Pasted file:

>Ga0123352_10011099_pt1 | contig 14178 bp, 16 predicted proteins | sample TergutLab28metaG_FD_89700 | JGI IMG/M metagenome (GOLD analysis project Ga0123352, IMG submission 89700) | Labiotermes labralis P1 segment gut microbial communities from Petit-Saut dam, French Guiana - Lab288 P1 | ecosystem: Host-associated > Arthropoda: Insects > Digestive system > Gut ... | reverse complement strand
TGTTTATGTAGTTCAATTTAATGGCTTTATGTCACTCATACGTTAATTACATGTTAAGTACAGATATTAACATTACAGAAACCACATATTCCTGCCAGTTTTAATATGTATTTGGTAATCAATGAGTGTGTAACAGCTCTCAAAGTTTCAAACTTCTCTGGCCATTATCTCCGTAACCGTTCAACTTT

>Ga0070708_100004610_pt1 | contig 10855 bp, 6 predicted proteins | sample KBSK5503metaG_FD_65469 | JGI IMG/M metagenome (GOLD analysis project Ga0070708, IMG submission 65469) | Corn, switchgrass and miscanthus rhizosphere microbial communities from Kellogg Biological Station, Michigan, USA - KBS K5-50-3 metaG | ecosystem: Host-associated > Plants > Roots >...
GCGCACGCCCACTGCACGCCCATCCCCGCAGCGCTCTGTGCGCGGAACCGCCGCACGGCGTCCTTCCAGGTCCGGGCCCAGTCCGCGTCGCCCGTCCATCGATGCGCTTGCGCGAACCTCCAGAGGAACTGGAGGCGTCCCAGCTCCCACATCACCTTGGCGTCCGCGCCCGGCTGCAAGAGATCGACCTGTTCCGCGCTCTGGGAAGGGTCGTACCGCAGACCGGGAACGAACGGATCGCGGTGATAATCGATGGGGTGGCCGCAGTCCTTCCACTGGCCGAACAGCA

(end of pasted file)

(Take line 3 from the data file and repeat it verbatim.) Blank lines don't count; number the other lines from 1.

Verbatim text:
>Ga0070708_100004610_pt1 | contig 10855 bp, 6 predicted proteins | sample KBSK5503metaG_FD_65469 | JGI IMG/M metagenome (GOLD analysis project Ga0070708, IMG submission 65469) | Corn, switchgrass and miscanthus rhizosphere microbial communities from Kellogg Biological Station, Michigan, USA - KBS K5-50-3 metaG | ecosystem: Host-associated > Plants > Roots >...